Where the Law of Attraction meets the War on Terroir.
Frustrated writer Laura McLove finds the ideal way to avoid writer’s block–a younger man. Leon–flaxen hair, eyes of cornflowers, lips for kissing, a French wine expert and rugged traveller. Laura manipulates her way onto Leon’s US road trip using the law of attraction. But what about her great debut novel? And does she get the guy?
If you like your romantic fiction without the romance, and your literary fiction from the school of Fante and Bukowski, this is an unashamed how-the-hell-to-become-a-writer novel. Not from the pen of another bright–and male–young thing. No! This is a full-on, hormonal literary reclamation from a woman making damned sure she gets in on the action.
I am a musician, turned writer.
The moment I took pen to paper came when I read the first page of John Fante’s 'Ask The Dust' and realised Fante had stolen the idea for his opening pages from Knut Hamsun’s 'Hunger'. If he can do it, I can do it too–that was my thinking.
I make no apologies for publishing a first novel! I learnt a lot from writing 'Mother Road'. I remember my first writers’ meeting–an Arvon Foundation week around my fiftieth birthday, when I couldn’t show my writing to the tutor! A breakthrough was winning a free read from The Literary Consultancy afterwards–thanks Arts Council!–where I received a nine page critique from published novelist Amanda Smyth. It was the greatest advice and helped to overcome a crippling lack of confidence. I joined the second year of the creative writing programme at The Writers’ Place in Brighton, Sussex, UK some time after that and, by then, I had realised it wasn’t about me–it was about the writing. I even managed to pitch to agents at Winchester Writers’ Festival and had a little interest which fell through. When I heard an author say it took her twelve years to get her first novel published, I realised time was not on my side and directed my energy towards being an indie author.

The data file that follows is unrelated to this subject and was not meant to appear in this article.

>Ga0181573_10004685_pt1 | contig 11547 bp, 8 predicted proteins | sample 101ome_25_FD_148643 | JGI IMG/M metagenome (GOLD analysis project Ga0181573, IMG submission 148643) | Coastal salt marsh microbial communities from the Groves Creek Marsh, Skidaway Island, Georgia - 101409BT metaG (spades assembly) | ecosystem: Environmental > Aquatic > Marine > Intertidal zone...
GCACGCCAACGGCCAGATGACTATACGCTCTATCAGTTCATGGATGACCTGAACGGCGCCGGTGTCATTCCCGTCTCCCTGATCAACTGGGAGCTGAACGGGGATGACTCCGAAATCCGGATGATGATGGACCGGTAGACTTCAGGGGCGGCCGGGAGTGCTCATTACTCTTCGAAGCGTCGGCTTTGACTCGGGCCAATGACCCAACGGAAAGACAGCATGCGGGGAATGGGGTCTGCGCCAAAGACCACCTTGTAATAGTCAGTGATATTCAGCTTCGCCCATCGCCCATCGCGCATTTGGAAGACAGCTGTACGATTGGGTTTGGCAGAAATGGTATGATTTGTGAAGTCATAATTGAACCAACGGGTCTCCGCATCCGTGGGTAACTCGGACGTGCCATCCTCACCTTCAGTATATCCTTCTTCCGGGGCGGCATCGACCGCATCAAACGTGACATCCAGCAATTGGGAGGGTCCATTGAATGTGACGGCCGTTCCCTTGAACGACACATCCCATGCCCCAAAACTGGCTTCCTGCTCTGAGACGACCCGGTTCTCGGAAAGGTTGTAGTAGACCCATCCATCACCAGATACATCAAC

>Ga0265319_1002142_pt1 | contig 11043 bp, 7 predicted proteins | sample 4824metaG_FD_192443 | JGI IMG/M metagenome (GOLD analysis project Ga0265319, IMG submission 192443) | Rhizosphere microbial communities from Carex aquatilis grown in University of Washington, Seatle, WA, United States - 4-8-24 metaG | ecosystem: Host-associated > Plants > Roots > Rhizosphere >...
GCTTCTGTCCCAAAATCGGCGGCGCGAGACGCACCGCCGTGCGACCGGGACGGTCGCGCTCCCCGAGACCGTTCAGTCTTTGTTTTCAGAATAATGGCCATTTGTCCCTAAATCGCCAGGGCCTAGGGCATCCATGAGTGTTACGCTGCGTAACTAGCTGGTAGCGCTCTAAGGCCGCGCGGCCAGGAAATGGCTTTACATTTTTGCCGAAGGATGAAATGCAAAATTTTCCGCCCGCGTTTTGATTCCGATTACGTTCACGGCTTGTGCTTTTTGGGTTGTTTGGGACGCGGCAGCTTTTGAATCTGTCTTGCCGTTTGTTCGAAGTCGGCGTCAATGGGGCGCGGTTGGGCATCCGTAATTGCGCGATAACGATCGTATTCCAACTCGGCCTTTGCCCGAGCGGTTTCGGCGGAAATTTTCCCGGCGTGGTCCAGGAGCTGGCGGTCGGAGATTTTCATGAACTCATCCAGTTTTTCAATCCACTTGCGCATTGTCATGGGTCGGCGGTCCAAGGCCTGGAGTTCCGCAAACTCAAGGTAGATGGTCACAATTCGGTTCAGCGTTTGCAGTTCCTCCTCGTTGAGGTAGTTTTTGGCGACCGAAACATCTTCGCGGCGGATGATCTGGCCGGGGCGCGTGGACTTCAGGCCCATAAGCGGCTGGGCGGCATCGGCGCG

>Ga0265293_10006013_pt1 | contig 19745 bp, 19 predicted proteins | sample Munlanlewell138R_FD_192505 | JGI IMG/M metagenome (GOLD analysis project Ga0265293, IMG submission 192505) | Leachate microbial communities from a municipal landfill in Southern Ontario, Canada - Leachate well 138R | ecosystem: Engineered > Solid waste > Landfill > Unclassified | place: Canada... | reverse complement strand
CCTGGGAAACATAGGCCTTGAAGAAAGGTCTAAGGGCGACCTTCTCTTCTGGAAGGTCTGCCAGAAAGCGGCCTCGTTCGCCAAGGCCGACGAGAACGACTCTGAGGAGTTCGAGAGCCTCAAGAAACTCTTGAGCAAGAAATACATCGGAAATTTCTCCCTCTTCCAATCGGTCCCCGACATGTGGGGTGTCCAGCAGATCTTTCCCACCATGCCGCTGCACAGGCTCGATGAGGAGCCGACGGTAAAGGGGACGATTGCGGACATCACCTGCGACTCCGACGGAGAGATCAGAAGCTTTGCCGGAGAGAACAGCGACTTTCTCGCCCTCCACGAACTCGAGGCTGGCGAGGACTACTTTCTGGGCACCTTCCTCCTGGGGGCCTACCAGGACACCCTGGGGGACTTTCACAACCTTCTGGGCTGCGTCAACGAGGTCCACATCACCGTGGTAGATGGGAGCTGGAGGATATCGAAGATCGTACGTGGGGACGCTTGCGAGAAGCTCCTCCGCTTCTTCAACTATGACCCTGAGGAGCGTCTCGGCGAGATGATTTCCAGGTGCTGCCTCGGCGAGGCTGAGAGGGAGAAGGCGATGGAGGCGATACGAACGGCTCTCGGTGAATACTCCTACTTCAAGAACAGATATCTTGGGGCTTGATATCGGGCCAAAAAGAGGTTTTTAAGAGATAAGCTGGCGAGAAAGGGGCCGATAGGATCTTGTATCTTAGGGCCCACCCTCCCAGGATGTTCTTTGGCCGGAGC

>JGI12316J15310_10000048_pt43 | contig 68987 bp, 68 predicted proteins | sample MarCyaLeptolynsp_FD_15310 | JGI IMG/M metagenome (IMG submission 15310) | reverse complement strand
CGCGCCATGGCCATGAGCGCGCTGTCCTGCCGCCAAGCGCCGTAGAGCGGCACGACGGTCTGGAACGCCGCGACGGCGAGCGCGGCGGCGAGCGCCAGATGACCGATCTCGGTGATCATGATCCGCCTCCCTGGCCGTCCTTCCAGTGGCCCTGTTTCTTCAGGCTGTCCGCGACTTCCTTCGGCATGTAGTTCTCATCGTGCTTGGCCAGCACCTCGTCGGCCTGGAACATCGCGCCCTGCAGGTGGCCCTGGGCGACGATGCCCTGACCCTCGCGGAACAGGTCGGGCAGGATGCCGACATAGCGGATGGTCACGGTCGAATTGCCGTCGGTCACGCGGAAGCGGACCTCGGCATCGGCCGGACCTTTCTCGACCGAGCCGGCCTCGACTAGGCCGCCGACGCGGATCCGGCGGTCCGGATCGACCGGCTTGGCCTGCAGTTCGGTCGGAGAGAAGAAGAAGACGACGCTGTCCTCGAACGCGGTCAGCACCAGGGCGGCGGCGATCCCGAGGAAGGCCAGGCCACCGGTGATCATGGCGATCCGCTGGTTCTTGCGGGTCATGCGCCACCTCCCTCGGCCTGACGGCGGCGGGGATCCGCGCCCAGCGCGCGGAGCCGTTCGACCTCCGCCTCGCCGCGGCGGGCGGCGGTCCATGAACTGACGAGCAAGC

I live in Budapest, Hungary right now. In part, to help to write my second novel, The Artists’ Club, but I’ve also wanted to live here for a long time–ever since I visited central and eastern Europe many times during my musician days and whilst I studied for a degree in ethnomusicology at Goldsmith’s College, London.
I love the dance house, or táncház in Hungarian. I’m fortunate to live five minutes walk away from a regular Friday club in downtown Pest. My favourite musicians come from Magyarpalatka. My favourite writer, and biggest influence by far–John Fante. In particular, 'Ask The Dust' but also 'Dreams From Bunker Hill'. And how can you love Fante without Bukowski? I love those guys. I love those writers from the west coast and I love film noir.
When I'm not writing or going for a walk, I'm trying to learn Hungarian folk dancing. Or trying to speak Hungarian. Sometimes both at the same time.